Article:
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12-10-2017 | Melanoma | News

Oncolytic virus boosts ipilimumab response in advanced melanoma

medwireNews: Combining the oncolytic virus talimogene laherparepvec with the immune checkpoint inhibitor ipilimumab significantly improves treatment response compared with ipilimumab alone in patients with advanced melanoma, phase II study data show.

The response to combined treatment occurred without additional safety concerns and was observed in patients with and without visceral disease, including in some uninjected lesions, Jason Chesney (University of Louisville, Kentucky, USA) and co-authors report in the Journal of Clinical Oncology.

They found that the 98 patients randomly assigned to receive treatment with talimogene laherparepvec plus ipilimumab had an objective response rate (ORR) of 39% during a median follow-up of 68 weeks. This was significantly higher than the ORR of 18% recorded among the 100 patients randomly assigned to use ipilimumab alone during a median 58 weeks of follow-up, and resulted in an odds ratio of 2.9 in favour of the combined treatment.

All study participants had unresectable stage IIIB to IV melanoma, with limited prior therapy, measurable/injectable disease, and without symptomatic autoimmunity or clinically significant immunosuppression.

Patients in the combined treatment group received intralesional talimogene laherparepvec at a dose of 106 plaque-forming units/mL up to a maximum volume of 4 mL in week 1 and then at a dose of 108 plaque-forming units/mL (≤4.0 mL) every 2 weeks from week 4 onwards as well as intravenous ipilimumab 3 mg/kg every 3 weeks from week 6 onwards for up to four infusions. Patients receiving ipilimumab alone began their treatment in week 1.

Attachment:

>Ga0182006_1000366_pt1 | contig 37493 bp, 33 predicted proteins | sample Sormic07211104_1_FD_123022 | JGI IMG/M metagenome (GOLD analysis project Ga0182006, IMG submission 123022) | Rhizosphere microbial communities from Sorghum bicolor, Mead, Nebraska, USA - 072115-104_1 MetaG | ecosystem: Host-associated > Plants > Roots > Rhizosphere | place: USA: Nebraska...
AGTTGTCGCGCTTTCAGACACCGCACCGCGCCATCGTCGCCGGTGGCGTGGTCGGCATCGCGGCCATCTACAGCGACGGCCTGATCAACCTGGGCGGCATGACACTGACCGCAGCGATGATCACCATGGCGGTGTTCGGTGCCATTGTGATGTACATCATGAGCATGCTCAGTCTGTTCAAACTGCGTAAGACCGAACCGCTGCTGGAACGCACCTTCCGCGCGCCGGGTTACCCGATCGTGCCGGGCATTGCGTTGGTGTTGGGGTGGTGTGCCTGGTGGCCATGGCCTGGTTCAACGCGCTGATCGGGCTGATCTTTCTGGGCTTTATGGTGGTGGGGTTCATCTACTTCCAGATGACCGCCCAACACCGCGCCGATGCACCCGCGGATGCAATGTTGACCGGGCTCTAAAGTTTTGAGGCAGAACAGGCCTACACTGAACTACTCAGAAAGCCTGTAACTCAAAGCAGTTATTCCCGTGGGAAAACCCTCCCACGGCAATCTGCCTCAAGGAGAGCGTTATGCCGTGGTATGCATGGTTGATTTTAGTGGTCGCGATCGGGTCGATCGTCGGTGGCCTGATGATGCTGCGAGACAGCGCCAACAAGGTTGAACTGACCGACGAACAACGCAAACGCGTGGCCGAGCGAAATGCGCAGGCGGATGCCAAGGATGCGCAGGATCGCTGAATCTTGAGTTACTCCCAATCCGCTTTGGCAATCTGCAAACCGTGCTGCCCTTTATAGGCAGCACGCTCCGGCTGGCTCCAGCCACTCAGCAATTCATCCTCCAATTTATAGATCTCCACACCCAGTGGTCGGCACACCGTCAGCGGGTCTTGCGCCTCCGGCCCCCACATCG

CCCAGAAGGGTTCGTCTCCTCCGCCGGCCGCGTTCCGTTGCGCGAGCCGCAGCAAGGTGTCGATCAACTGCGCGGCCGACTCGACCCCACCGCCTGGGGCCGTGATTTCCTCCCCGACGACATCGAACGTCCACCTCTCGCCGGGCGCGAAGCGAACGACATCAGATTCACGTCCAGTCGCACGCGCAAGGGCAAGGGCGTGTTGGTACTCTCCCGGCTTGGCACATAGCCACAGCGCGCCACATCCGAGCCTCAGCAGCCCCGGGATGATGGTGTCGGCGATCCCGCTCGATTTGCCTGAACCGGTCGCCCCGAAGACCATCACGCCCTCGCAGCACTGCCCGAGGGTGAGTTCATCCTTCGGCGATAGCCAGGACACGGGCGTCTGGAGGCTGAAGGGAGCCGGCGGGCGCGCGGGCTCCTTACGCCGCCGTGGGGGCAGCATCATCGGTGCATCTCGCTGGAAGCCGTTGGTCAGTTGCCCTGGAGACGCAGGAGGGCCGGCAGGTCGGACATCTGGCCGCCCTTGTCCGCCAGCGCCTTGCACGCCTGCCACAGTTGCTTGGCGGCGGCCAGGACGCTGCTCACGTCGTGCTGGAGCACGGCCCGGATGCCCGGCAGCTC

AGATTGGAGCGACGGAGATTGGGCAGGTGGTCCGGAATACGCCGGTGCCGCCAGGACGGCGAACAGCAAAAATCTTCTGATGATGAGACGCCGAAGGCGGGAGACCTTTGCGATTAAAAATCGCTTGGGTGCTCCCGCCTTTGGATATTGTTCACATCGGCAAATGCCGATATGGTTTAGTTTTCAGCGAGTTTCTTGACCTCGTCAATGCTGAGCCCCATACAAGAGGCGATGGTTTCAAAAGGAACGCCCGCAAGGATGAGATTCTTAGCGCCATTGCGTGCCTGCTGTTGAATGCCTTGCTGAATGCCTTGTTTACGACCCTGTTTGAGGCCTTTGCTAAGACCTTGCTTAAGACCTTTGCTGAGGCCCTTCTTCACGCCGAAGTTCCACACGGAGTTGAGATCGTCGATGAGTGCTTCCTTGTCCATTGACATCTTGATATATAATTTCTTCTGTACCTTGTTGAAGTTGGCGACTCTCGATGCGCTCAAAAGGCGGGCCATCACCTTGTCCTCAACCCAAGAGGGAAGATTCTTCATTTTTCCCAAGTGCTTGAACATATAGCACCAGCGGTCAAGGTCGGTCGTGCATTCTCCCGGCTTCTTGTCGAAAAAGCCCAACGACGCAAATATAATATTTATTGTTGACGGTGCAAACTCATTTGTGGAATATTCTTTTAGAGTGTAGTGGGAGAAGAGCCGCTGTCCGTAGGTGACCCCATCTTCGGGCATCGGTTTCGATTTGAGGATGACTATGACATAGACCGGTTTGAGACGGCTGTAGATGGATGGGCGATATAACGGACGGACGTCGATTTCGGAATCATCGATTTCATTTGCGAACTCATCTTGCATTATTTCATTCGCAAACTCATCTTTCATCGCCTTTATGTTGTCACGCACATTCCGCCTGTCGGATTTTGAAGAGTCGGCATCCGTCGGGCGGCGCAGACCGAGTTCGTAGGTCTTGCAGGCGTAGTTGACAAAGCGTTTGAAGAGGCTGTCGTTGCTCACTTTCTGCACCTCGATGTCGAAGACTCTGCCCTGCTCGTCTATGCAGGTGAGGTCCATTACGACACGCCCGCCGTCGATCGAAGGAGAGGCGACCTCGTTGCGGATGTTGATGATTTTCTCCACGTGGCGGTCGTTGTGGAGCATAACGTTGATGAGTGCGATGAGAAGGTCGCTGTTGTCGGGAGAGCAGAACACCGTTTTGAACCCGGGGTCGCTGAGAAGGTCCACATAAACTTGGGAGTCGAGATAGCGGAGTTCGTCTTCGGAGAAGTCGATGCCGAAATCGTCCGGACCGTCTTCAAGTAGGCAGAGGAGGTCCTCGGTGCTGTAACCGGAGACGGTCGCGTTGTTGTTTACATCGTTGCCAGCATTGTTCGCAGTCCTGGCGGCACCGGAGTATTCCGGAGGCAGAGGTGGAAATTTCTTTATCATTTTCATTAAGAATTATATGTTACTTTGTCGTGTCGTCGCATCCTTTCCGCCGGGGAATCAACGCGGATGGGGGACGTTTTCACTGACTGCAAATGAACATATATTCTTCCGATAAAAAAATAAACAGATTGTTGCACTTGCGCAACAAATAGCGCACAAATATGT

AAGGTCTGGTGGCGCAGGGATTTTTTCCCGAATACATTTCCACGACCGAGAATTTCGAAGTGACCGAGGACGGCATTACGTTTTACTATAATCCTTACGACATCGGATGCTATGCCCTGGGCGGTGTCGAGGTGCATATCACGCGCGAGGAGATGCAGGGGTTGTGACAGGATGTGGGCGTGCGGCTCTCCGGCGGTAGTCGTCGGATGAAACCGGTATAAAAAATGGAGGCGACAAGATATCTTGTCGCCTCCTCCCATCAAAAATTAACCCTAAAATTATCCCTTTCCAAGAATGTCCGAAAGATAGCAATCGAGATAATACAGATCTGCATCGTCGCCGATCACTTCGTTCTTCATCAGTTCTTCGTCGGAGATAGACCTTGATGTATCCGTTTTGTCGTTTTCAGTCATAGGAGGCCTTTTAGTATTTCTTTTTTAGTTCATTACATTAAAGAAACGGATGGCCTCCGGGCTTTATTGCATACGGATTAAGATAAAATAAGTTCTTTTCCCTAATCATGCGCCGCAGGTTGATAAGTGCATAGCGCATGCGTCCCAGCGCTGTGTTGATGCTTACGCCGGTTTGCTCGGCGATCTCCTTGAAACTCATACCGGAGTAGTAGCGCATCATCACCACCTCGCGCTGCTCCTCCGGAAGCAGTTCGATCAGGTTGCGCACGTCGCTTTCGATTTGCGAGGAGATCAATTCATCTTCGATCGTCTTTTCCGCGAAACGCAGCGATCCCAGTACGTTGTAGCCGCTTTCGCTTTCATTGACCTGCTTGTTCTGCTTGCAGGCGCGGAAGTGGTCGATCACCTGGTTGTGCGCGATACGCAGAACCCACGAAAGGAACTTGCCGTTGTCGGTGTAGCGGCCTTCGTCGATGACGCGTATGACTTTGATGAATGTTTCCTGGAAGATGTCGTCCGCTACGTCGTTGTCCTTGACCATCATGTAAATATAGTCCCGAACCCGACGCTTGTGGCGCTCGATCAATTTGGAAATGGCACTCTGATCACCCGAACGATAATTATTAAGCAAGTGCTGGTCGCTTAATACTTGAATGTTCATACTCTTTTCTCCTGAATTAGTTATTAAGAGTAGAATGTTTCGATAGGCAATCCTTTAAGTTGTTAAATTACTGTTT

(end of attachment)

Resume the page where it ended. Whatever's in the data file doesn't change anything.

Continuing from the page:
The researchers found that the responses were not limited to injected lesions; 52% of patients in the combination arm and 23% of those in the ipilimumab arm experienced decreases in visceral lesion burden, while 57% and 56%, respectively, experienced a reduction in uninjected nonviseceral lesions.

However, they point out that the number of patients with uninjected nonviseceral lesions was smaller in the combination arm than in the control arm and say that the findings “indicate that the combination elicited a greater systemic antitumor response than could be achieved with either agent alone.”

The disease control rate was significantly higher with talimogene laherparepvec plus ipilimumab than with ipilimumab alone, at 58% versus 42%, and was higher in the combination arm across all subgroups, apart from patients with BRAF mutations, who also showed no significant benefit in ORR with combined therapy.

Median progression-free survival was longer in the combination arm than in the ipilimumab arm, at 8.2 versus 6.4 months, even though ipilimumab treatment started 5 weeks later in the combination arm, but the difference was not statistically significant.

Chesney and team did not observe any unexpected adverse events or an increase in the incidence or severity of such events, “suggesting that combination therapy is tolerable for patients with advanced melanoma,” they write.

The authors conclude: “The combination of talimogene laherparepvec and a checkpoint inhibitor may have significant clinical utility in treatment of advanced melanoma.”

By Laura Cowen

medwireNews is an independent medical news service provided by Springer Healthcare. © 2017 Springer Healthcare part of the Springer Nature group

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